Perhaps you’ve found yourself in this uncomfortable place a time or two. I know I have.
It starts when something goes wrong with your computer, something inexplicable (at least to you), and everything on your standard troubleshooting list fails.
Fortunately, you have saved the phone number for your Internet provider’s customer service department. Unfortunately, after waiting 45 minutes on hold, you realize that the person who finally answers the call is speaking with a South Asian accent that is almost unintelligible. The call turns out to be a long, frustrating slog, and by the time you hang up, you’re probably thinking: “Why would a company hire someone for customer service who can’t communicate with the customers?”
Later, however, some empathy may creep in for the person on the other end of that call. What must it be like to try and help someone when virtually everything you say is followed by “What?” or “Excuse me?” or “Say that again? — or maybe by a more direct and R-rated response.
This was the direction from which Maxim Serebryakov, Andrei Perez Soderi, and Shawn Zhang waded into this problem. When the trio was attending Stanford, one of their friends told them he had lost his job working at a call center because of his accent. As foreign students themselves, his three classmates not only sympathized but saw an opportunity.
Serebryakov, Soderi, and Zhang aren’t at Stanford anymore, but they took their friend’s situation with them when they left. Eventually, they decided to create the software for a startup and accompanying app that would confront the accent issue directly.
In an article for CNN last month, Catherine Shouchiet wrote: “Now their company, Sanas, is testing out artificial intelligence-powered software that aims to eliminate miscommunication by changing people’s accents in real-time. A call center worker in the Philippines, for example, could speak normally into the microphone and end up sounding more like someone from Kansas to a customer at the other end.
“Call centers, the startup’s founders say, are only the beginning. The company’s Website touts its plans as “‘Speech, Reimagined.'”
On that Website, they explain: “Sanas is a company built on one goal: helping the world understand and be understood. We celebrate the diversity and uniqueness of accents and recognize that mismatches can get in the way of comprehension.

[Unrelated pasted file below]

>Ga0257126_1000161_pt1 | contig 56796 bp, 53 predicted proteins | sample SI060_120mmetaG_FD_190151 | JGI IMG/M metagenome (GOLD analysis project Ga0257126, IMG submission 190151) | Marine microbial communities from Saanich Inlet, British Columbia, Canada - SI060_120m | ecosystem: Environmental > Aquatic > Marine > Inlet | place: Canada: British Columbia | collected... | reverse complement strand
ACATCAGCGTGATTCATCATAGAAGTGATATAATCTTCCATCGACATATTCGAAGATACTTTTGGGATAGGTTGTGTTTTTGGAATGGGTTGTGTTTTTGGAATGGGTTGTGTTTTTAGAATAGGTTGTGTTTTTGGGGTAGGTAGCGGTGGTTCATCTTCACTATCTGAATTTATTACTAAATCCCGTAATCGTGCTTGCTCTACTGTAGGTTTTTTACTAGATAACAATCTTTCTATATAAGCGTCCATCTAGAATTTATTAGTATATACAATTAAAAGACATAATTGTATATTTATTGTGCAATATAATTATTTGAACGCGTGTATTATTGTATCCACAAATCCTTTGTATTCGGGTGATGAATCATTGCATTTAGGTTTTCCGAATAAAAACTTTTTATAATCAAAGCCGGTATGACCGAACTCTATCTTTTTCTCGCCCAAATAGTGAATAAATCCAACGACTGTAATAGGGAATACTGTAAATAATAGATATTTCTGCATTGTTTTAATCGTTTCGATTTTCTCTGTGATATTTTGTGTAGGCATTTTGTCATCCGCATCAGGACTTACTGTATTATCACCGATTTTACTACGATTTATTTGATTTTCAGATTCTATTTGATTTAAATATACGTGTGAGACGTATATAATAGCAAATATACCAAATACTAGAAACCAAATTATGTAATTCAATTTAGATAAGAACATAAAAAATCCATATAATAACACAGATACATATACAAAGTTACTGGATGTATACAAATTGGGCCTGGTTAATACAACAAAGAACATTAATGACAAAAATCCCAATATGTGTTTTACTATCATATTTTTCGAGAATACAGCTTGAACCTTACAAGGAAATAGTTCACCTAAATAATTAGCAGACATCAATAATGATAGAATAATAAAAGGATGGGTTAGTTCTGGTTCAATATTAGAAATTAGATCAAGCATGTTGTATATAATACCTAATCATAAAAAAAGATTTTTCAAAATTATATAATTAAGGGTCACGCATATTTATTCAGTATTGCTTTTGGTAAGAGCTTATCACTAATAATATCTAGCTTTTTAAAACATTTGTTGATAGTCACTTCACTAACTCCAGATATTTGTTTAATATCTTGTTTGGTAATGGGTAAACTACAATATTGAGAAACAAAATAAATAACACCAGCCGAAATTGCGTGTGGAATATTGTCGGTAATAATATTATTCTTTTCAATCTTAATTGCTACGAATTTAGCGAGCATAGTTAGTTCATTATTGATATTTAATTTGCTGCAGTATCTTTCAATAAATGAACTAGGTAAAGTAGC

“We created Sanas after our own struggles with our own accents (Chinese, Spanish and Russian) and realized we could help everyone understand each other better, unlocking the true potential of global communication.”
Coupled with many other new devices designed to break down communication barriers, this is a frontal assault on a glitch that has existed since the dawn of man. According to Ethnologue, an extensive catalog of the world’s languages, humans now converse in 6,909 distinct tongues, cloaked in almost that many accents.
This is a particular problem in the United States, which is quite possibly the most diverse nation on the globe. Although most American secondary schools — and many colleges — require the study of at least one other language before graduation, studies have shown that the number of Americans who display actual fluency in a second language is generally set at just over 25 percent. Of those, 55 percent speak English and Spanish.
Of course, learning another language is time-consuming, and most Americans have no real incentive to become multi-lingual. After all, most of the world plays by our linguistic rules, English is the closest to a universal language.
During a Congressional debate on multiculturism, a congressman once declared: “If English was good enough for Jesus Christ, it’s good enough for me.”
Like all languages, however, English is prone to regional dialects and accents, both in the U.K. and the U.S.A. conversation between someone from Brooklyn and someone from Alabama could run into difficulties, for instance, as would an attempt at Scottish-Irish dialogue.
Even Alexa gets confused sometimes.
“We quickly found out, when Alexa was turning the lights on in random places in the house and making them pink, that Alexa does not understand my dad’s accent at all,” Perez told CNN.
Also, according to the article: “Currently, Sanas‘ algorithm can convert English to and from Australian, British, Filipino, Indan and Spanish accents. They can add a new accent to the system by training a neural network with an audio recording from professional actors and other data”
Don’t be surprised, then, to discover that George Clooney or Brad Pitt are helping you to fix your computer.
Of all the benefits that online technology can bring to the world, instant language translation might be close to the top of the list. Language differences have long been a barrier to international commerce and culture. Still, incremental steps such as the one taken by Sanas are edging us ever closer to the goal of universal communication.
This hope is widespread, for Sanas received $5.5 million in seed money before testing began.
Several call centers are currently trying out the app, which has thus far been marred only by a slightly robotic tone in some instances. Meanwhile, the creators of Sanas are exploring more linguistic possibilities.
Only 6, 091 languages to go.
Darrell Laurant is a veteran journalist who previously worked at the News & Advance (Lynchburg). He published over 7,000 pieces in three decades. Darrell has covered papal visits, the Olympics, American sports, and political issues in Virginia. He has also written a variety of books, including "Inspiration Street: Two City Blocks that Helped Change America."